Extending the targa bar, onto the base built 17 months ago.

Positioning the main targa beam was tricky, as it was another of those “floating in space” fix points. It adopts the top-side angle of 18 degrees, and is angled back 20 degrees. fortunately the designer gives some reference points, which we were able to use to fabricate a template out of chipboard and scraps. This then enabled us to establish final height which is determined by the profile curve of the cabin roof.

Fixing the targa bar template.
The final height of the bar was established by this batten. It enabled us to sight a pleasing curve to the cockpit top. We lowered ours a little from the height suggested by the designer, but were still able to maintain over six foot of headroom in the cockpit.

The template was used to fabricate the bar from a length of 24mm thick oregon, which was edged trimmed and sanded prior to fixing in place.

Deb filleting the bar in place. It may be a little difficult to visualise what happens here. 4mm ply is bent around the curve above Deb’s head,  to meet the cockpit roof which extends aft to meet the bar.

The targa bar is important to the look of the boat. It adds an attractive curved element that offsets the inherient boxy nature of plywood construction. In addition it provides a fixing point for the dingy alllowing it to be lifted out of the water for passages.


11 thoughts on “Turret and targa

  1. Ambitious deadlines guys! But don’t get fixated on them too much. Whatever you do, get her all finished before you put her in the water! You see quite a few home built boats where the owners were itching to go and put theirs in the water before they were totally finished and years later they are still not finished!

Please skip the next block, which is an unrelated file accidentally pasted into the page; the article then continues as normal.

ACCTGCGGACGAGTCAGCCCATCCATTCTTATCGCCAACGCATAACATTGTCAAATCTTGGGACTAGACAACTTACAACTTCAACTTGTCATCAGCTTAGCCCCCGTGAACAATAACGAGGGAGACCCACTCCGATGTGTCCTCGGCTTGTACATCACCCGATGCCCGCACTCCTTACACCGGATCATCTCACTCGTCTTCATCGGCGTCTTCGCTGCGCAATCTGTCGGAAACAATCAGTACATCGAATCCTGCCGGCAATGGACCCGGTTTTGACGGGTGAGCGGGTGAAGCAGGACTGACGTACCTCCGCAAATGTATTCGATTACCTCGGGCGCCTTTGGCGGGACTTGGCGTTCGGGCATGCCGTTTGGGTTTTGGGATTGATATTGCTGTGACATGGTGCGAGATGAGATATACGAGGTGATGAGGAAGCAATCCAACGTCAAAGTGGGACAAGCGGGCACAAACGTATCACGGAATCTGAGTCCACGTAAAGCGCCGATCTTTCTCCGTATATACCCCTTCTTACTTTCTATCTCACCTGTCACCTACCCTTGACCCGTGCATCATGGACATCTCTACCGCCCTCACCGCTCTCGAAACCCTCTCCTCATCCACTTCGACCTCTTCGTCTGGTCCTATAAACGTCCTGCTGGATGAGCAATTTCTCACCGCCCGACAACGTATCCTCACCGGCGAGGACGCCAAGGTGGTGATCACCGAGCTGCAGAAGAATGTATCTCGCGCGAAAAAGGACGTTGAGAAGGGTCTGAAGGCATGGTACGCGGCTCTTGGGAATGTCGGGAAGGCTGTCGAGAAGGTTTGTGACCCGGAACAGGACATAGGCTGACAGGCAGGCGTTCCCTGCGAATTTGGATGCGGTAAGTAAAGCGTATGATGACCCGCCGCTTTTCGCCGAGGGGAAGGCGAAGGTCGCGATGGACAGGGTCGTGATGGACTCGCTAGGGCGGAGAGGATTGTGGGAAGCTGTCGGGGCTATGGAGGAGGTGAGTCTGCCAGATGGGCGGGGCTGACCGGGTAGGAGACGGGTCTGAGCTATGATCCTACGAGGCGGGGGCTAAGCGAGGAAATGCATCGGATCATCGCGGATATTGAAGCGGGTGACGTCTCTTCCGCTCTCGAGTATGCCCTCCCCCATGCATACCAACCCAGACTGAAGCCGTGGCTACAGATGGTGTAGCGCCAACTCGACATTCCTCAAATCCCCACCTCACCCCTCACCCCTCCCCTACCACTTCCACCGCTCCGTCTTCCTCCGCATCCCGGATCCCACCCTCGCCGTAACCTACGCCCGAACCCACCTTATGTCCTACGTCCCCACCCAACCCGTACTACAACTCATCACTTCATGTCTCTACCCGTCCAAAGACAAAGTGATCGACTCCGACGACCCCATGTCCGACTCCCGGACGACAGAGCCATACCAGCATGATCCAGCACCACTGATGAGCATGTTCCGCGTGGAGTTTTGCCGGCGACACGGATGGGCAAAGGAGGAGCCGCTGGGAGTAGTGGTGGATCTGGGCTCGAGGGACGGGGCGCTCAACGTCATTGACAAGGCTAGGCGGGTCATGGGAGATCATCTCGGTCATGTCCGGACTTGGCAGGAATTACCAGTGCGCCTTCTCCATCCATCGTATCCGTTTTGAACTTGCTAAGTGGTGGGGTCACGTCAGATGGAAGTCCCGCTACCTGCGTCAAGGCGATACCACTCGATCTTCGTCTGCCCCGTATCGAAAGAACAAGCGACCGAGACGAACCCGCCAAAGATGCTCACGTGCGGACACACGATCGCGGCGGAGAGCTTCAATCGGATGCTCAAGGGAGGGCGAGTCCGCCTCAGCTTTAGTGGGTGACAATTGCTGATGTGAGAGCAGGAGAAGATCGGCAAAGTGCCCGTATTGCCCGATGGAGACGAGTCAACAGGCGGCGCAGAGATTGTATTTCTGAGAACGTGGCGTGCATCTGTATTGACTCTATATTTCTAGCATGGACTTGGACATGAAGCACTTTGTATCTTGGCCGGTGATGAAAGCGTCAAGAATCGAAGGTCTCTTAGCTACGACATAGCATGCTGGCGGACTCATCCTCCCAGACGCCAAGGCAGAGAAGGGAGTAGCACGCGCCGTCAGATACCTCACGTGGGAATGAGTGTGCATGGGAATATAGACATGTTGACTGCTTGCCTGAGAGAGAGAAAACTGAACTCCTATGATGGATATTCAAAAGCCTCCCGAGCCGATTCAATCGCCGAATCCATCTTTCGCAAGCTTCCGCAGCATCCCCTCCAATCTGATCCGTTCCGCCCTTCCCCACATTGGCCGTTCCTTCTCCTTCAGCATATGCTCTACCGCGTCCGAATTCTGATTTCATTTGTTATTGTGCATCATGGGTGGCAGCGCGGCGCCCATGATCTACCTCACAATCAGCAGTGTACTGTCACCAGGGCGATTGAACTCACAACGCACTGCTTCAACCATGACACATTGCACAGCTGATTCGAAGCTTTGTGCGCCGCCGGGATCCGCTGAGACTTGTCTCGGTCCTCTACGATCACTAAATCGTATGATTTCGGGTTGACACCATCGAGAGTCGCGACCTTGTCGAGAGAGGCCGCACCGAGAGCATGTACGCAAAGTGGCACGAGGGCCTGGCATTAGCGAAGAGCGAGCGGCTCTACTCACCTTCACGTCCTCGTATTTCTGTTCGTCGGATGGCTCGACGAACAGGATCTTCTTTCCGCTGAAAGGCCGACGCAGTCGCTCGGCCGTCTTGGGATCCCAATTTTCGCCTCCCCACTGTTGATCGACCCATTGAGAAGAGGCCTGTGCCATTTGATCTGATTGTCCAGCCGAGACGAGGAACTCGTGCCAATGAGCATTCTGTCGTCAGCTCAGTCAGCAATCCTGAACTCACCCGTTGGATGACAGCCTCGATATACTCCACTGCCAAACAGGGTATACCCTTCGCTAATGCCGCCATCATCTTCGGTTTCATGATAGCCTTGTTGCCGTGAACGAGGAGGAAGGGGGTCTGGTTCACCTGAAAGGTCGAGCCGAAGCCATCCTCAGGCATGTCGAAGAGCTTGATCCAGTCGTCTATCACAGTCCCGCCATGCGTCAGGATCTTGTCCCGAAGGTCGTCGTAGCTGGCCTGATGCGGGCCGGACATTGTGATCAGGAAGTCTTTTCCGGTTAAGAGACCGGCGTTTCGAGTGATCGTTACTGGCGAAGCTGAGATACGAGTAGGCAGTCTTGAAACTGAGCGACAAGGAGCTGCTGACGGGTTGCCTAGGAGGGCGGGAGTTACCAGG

April May onwards is not just hard for crossing Bass Strait, it is tough going up the NSW coast with few places to hide that are not requiring bar crossings.


    • Hi guys. Yep, ambitious for sure: but we figure a target gives us something to aim for, even if we miss it. In reality it’s unlikely we we would attempt a winter crossing, especially in an untested vessel. You are experienced voyagers, and we recall how hard you found your winter trip north. Not the way we want to begin our life aboard! Thanks for your input, we appreciate your thoughts.

      Liked by 1 person

  2. Deb & Pete,
    Wonderful workman/womanship on your build and website. I find myself cross referencing your photos for our build (Sarah 35) Thank you…. instructional and inspirational.
    Love the name thought I find myself doing too much pausing and reflecting at times and not enough sanding.
    Also smiling at the 100 billion song quote.
    Blessings Greg & Bernie Booth


    • Wow: great to hear from another Sarah builder! It gets a bit lonely down here, most seem to be in Qld. Glad our writings of some assistance. We have had a lot of help from a few trusted sources. We have great help from Peter Newman, one of the few cat builders in Tas. He built a Simpson 11, 10 years ago and had gradually modified her to how he wants her. What stage are you up to with your project?


      • Hulls joined, bridge deck in, working on the cabin sides….. and a bit here and a bit there.
        We’d love to drop by for a squid if we get down your way?


  3. We’re in Lismore NSW, but are coming down to Melbourne during the September school holidays. Thought we might zip over for a day or two in Tassy. Once we sort out the details I can firm up a time. Maybe bring some work clothes!!


    • Thanks Dean. I have to admit this is the funnest bit so far … but I may not feel the same way after clambering around on top screwing/ resining/gluing all the bits on. It’s pretty tight up there under our shelter. If you can somehow get a space with 5 or 6 meters height it will be much easier. Next year? … you heading down under? How exciting!